Cybercriminals targeting healthcare organisations: Fortinet
By Digital News Asia May 4, 2015
- Entire malware platforms can be customised to attack healthcare targets
- Healthcare industry especially vulnerable because it lacks security mindset
FORTINET has warned that patient data is far more valuable to hackers on the black market than credit card numbers because it tends to contain data that is detailed, rich, and full of information that cybercriminals can use for identity theft and fraud.
“The black market for patient data is up to 20 times more valuable than that for credit card data often stolen in retail breaches,” said Michelle Ong (pic), Fortinet’s country manager for Malaysia.
“More importantly, it takes far longer – can be up to a year or more – for patients to realise their information has been compromised.
“When a credit card is stolen, algorithms in the financial industry pick up unusual activity very quickly and systems often automatically provide protection. These same protections simply don’t yet exist in healthcare,” she added.
According to Fortinet cybersecurity experts, there are three primary vectors of a healthcare cyberattack:
These are the types of attacks that happen to all institutions, even if some are more likely to make headlines than others, Fortinet said in a statement.
Malware, phishing schemes, trojans and ransomware are all out there, but the healthcare industry is particularly vulnerable because it lacks the built-in protections and underlying security mindset of other industries.
These types of malicious software, whether deployed through targeted attacks, compromised websites, spam, infected mobile devices, or otherwise, can not only expose sensitive data but create distracting and expensive IT headaches, according to Fortinet.
A 2012 Ponemon Institute study found that data breaches cost the average healthcare organisation roughly US$2.4 million over the previous two-year period.
Connected medical devices
Today, everything from heart monitors to IV (intravenous) pumps can be networked, automatically interfacing with EHR (electronic health record) systems and providing real-time alerts to healthcare providers.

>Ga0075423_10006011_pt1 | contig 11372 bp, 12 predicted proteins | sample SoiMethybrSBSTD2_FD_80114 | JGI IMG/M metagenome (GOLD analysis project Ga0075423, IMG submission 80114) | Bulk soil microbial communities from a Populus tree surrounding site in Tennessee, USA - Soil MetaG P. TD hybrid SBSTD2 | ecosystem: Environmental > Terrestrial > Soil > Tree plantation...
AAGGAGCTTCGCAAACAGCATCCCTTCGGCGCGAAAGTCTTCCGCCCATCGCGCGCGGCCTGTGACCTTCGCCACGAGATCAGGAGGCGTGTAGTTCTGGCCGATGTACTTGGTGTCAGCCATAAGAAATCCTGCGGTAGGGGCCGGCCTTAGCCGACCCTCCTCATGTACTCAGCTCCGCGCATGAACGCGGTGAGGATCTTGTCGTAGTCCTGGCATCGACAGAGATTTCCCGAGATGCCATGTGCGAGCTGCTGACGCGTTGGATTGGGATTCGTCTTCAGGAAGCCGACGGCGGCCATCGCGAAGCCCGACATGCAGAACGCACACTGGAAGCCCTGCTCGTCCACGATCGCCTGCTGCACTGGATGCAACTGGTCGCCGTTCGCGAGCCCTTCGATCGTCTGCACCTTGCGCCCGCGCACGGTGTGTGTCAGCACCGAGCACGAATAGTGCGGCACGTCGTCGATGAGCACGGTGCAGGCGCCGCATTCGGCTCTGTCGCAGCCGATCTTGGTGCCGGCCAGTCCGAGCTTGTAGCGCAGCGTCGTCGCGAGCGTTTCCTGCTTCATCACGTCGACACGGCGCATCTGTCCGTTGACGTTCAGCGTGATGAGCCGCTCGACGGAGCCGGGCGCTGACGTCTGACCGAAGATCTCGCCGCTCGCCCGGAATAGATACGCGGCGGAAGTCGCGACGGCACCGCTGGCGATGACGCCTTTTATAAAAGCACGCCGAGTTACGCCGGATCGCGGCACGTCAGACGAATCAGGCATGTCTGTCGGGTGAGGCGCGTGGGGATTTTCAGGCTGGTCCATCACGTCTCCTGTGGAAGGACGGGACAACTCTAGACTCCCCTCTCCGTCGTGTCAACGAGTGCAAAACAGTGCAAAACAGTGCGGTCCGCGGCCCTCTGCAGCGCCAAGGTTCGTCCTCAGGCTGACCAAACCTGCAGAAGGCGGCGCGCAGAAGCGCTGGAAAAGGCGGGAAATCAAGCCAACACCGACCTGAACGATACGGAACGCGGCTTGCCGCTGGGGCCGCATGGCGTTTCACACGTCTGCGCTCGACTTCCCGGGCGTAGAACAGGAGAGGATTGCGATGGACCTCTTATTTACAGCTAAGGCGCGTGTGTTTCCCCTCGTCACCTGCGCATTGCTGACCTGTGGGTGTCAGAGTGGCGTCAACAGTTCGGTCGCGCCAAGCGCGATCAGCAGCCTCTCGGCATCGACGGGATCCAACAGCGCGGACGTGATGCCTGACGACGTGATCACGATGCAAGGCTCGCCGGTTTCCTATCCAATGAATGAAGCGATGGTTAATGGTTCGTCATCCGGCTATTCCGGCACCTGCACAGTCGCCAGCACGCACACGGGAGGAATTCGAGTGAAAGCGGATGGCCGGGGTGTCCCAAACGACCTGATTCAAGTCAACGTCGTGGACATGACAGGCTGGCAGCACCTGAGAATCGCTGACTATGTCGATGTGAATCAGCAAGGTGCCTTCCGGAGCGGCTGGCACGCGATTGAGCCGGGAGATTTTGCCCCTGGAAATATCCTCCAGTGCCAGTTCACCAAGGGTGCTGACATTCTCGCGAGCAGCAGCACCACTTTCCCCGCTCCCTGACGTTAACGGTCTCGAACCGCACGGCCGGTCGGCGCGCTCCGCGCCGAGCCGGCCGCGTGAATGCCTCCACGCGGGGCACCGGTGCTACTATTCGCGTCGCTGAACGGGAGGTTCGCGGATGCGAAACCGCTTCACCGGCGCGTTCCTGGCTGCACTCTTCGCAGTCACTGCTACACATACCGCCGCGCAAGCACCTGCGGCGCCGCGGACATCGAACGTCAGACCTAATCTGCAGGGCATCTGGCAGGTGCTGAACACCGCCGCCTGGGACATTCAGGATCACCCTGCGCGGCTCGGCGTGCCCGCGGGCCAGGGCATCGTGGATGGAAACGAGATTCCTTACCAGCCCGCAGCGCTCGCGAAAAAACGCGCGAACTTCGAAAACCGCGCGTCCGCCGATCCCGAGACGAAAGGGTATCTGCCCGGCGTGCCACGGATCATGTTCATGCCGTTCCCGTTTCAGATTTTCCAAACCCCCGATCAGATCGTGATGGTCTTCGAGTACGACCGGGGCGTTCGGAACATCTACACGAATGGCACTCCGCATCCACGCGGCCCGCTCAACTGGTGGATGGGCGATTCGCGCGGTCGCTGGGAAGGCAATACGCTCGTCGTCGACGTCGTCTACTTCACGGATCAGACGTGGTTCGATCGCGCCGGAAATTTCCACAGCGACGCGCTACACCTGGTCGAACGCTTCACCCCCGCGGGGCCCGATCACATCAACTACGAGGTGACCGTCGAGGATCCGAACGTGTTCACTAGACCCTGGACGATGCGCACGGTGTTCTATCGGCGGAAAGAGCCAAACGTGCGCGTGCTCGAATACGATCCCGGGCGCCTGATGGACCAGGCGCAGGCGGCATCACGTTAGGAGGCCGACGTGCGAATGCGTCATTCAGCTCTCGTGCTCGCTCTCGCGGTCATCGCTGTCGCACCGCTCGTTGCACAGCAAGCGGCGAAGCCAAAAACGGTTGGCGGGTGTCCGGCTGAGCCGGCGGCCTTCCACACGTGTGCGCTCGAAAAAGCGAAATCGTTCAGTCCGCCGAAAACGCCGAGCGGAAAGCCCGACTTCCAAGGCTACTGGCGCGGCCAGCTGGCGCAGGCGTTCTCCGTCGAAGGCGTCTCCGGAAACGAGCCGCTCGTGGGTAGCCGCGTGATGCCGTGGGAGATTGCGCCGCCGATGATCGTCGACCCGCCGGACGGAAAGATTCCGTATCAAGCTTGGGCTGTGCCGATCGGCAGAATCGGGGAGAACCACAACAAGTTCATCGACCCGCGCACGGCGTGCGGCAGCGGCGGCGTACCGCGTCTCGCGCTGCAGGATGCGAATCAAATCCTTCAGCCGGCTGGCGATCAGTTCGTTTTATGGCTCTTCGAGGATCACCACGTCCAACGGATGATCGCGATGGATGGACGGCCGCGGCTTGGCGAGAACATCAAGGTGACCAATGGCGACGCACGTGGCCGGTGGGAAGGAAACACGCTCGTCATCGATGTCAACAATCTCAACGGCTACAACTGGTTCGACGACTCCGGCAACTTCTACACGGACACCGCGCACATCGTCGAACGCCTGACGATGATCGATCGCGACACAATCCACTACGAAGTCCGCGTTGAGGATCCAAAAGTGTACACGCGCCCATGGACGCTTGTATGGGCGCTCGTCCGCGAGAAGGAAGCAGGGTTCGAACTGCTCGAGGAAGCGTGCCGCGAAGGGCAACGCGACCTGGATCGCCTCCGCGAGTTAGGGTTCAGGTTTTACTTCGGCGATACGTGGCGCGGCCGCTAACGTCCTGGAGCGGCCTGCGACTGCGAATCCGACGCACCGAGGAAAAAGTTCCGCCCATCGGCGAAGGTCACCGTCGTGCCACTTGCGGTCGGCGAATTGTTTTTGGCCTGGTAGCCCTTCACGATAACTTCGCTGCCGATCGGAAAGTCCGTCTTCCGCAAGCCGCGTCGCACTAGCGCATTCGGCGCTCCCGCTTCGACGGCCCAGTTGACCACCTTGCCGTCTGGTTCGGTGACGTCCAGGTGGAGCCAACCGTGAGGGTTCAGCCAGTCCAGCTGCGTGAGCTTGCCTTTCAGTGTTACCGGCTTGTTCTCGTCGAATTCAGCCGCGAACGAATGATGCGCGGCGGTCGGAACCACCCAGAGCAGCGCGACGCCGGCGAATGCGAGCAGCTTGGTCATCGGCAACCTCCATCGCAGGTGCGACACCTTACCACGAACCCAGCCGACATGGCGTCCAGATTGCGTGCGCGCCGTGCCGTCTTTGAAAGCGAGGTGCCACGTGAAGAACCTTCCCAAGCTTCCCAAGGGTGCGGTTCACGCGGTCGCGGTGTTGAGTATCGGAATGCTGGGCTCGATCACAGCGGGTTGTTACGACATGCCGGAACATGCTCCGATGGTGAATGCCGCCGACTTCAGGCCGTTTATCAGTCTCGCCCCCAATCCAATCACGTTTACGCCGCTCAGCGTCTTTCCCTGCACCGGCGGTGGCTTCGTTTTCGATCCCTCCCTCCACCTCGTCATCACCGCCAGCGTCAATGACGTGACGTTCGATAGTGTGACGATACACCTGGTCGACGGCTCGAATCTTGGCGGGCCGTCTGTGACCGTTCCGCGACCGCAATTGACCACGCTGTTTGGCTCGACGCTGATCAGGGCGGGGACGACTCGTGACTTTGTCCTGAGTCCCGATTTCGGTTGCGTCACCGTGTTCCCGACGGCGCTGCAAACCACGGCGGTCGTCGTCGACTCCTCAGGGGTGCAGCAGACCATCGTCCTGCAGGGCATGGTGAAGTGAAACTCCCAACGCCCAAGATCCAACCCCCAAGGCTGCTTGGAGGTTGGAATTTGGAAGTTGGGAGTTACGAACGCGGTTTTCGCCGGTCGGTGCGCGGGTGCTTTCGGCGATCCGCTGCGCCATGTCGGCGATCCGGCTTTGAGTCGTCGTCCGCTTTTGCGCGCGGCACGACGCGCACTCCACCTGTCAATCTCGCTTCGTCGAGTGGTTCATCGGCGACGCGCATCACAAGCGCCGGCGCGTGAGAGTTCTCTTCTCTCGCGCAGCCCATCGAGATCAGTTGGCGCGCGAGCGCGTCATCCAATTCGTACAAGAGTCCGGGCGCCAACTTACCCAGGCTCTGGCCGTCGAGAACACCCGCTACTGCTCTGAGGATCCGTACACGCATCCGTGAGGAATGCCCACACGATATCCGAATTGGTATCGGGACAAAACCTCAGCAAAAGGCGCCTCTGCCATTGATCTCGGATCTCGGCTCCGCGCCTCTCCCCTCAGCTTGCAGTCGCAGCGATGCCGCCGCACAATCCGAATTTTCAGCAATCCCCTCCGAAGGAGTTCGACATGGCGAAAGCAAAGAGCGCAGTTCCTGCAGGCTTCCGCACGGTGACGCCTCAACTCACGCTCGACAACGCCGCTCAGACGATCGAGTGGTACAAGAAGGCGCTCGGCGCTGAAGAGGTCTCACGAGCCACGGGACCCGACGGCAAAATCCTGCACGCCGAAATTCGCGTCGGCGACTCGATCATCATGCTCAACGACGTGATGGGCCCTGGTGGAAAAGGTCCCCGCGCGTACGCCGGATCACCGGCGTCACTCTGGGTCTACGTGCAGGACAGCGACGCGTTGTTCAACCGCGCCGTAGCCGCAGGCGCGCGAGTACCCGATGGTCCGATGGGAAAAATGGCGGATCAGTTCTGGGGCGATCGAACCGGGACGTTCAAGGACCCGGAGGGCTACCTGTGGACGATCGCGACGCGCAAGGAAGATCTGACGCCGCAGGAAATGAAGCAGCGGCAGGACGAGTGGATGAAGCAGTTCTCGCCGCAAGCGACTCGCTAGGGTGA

From the perspectives of patient care and operational efficiency, this is a good thing. From a security perspective, it’s a potential nightmare, said Fortinet.
Most of these devices, as well as MRI (magnetic resonance imaging) machines, CT (computerised tomography) scanners and countless other diagnostic machines were never designed with security in mind.
Many diagnostic systems use off-the-shelf operating systems like Microsoft Windows while other devices use purpose-built software designed to collect data, not keep it safe.
Too many of these devices are eminently hackable and, once compromised, can provide hackers with unfettered access to the clinical data systems within which they interface.
And it isn’t just patient data that’s vulnerable through connected devices, Fortinet said. Cyberterrorists could potentially manipulate machines to intentionally harm patients or shut down critical systems in hospitals.
Personal and home health devices
Device proliferation isn’t just occurring in hospitals. An increasing numbers of home health devices, mobile apps, wearables, and more are collecting and transmitting personal health information, Fortinet said.
Not only do these devices and apps potentially expose patient data (or at least fail to adequately protect it), but they also often interface directly with EHR and clinical data systems.
When everything from a home glucose monitor to an iPhone app can become part of the attack surface, it should become clear just how badly exposed healthcare institutions are, the company argued.
As with clinical devices, most of these new patient care modalities are designed for convenience and innovative functionality rather than security.
“The time to address healthcare security is not when medical record breaches start making headlines,” said Ong.
The healthcare industry as a whole needs to be proactive and begin deploying systems with security baked in, protected at both the network and application levels,” she added. “The stakes are simply too high to wait.”
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